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31选7开奖号码: California fire has claimed 63 as missing list grows to 631

Updated: 2018-11-16 10:49
Karen Atkinson, of Marin, searches for human remains with her cadaver dog, Echo, in a van destroyed by the Camp Fire in Paradise, California, US, November 14, 2018. [Photo/Agencies]

今天黑龙江福彩22选5 www.fawqa.com MAGALIA, Calif — At least 63 are now dead from a Northern California wildfire, and officials say they have a missing persons list with 631 names on it in an ever-evolving accounting of the missing after the nation's deadliest wildfire in a century.

Officials were scrambling to pinpoint everyone's whereabouts, and Butte County Sheriff Kory Honea said Thursday that the high number of missing people probably included some who fled the blaze and didn't realize they had been reported missing.

Authorities were making the list public so people could see if they were on it and let authorities know they were safe, Honea said.

"The chaos that we were dealing with was extraordinary," he said of the early crisis hours last week. "Now we're trying to go back out and make sure that we're accounting for everyone." Honea released the list as others questioned the chaotic evacuations of Nov 8.

Ten years ago, as two wildfires advanced on Paradise, residents jumped into their vehicles to flee and got stuck in gridlock. That led authorities to devise a staggered evacuation plan — one that they used when fire came again last week.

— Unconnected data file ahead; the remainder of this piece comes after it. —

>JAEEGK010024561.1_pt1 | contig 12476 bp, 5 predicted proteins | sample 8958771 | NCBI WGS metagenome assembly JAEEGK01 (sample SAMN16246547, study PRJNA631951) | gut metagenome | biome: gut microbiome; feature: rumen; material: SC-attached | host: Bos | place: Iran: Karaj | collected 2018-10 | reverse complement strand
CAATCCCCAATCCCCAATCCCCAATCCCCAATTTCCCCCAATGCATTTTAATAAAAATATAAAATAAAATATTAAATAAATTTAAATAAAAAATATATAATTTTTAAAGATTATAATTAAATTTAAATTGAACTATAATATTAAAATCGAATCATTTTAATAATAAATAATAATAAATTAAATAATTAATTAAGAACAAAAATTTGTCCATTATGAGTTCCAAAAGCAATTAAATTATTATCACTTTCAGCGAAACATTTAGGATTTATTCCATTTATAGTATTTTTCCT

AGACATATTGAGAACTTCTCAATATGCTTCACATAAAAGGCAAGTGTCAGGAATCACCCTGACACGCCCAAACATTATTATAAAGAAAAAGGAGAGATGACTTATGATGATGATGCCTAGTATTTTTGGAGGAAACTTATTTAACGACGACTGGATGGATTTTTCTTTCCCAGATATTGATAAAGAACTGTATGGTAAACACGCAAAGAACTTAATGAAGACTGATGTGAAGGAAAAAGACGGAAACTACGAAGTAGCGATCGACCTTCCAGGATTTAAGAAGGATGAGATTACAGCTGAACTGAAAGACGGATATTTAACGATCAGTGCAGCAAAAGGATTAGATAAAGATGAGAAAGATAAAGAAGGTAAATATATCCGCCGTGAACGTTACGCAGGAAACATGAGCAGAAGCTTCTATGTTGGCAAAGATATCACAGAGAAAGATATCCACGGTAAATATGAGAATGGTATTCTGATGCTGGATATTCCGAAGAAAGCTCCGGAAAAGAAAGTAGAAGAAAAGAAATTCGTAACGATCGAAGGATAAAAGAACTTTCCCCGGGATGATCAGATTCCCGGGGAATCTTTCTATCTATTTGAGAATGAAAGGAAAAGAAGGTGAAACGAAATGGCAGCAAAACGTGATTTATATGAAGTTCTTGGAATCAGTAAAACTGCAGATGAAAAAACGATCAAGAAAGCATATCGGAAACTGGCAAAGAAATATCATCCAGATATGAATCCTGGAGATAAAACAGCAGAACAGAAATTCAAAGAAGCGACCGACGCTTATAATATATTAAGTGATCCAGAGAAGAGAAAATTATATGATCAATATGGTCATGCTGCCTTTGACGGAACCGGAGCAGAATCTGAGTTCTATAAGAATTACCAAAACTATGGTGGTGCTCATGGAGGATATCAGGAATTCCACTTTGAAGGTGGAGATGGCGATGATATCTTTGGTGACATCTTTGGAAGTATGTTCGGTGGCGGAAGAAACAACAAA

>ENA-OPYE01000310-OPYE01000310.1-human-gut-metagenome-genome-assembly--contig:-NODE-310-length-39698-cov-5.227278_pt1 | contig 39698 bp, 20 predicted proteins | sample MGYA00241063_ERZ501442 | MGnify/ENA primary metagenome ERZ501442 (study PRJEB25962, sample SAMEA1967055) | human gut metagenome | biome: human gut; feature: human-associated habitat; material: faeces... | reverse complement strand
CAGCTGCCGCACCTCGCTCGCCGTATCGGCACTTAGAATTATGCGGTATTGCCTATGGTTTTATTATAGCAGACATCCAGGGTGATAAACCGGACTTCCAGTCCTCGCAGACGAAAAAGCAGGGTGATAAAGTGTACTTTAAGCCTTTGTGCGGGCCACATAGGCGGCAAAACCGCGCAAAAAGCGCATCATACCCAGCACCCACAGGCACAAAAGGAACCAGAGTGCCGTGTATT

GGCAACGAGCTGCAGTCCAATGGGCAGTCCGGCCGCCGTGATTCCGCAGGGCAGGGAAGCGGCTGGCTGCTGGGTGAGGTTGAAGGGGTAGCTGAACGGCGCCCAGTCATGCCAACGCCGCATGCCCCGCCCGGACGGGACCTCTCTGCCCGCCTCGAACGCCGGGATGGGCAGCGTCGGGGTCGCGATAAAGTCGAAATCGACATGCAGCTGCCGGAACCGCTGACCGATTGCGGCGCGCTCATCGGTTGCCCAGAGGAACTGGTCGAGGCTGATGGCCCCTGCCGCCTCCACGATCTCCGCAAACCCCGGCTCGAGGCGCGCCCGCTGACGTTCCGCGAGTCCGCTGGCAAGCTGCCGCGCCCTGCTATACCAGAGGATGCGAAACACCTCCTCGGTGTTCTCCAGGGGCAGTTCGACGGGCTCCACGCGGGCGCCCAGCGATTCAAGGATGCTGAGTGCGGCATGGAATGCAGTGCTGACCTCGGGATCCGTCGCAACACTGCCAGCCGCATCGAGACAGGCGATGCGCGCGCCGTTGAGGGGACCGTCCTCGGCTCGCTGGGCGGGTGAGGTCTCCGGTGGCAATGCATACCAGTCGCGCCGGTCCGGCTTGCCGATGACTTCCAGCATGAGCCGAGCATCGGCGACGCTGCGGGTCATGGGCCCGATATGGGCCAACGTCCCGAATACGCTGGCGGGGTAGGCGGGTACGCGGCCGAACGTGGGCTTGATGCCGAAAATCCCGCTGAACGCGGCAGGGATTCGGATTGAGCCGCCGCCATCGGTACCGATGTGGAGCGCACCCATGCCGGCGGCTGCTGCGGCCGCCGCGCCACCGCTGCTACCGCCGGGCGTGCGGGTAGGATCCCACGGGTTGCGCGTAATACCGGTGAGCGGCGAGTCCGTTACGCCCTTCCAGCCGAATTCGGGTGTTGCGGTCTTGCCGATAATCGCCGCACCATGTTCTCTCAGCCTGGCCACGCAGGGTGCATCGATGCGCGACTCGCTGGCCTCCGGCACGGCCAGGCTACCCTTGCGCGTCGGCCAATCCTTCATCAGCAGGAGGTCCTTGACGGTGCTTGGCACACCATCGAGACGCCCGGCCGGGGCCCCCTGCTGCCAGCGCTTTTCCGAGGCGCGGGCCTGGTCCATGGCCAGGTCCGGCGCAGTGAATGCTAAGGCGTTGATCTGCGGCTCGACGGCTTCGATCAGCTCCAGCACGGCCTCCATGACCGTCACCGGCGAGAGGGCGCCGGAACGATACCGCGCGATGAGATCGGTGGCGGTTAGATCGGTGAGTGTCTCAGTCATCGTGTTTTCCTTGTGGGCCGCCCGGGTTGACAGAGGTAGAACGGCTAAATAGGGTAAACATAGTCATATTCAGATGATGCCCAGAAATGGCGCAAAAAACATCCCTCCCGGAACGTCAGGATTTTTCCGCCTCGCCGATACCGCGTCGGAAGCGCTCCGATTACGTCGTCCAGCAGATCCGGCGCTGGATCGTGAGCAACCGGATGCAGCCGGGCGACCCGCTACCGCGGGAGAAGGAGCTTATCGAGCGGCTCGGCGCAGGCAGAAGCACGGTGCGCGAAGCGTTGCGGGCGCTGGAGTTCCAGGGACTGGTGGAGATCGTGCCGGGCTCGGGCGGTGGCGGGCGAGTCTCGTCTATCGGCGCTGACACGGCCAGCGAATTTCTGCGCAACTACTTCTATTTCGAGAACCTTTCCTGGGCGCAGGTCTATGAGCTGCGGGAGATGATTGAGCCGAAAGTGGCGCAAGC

But Paradise's carefully laid plans quickly devolved into a panicked exodus last week. Some survivors said that by the time they got warnings, the flames were already extremely close, and they barely escaped with their lives. Others said they received no warnings at all.

Now authorities are facing questions of whether they took the right approach.

It's also a lesson for other communities across the West that could be threatened as climate change and overgrown forests contribute to longer, more destructive fire seasons .

Reeny Victoria Breevaart, who lives in Magalia, a forested community of 11,000 people north of Paradise, said she couldn't receive warnings because cellphones weren't working. She also lost electrical power.

Just over an hour after the first evacuation order was issued at 8 a.m., she said, neighbors came to her door to say: "You have to get out of here." Shari Bernacett, who with her husband managed a mobile home park in Paradise where they also lived, received a text ordering an evacuation. "Within minutes the flames were on top of us," she said.

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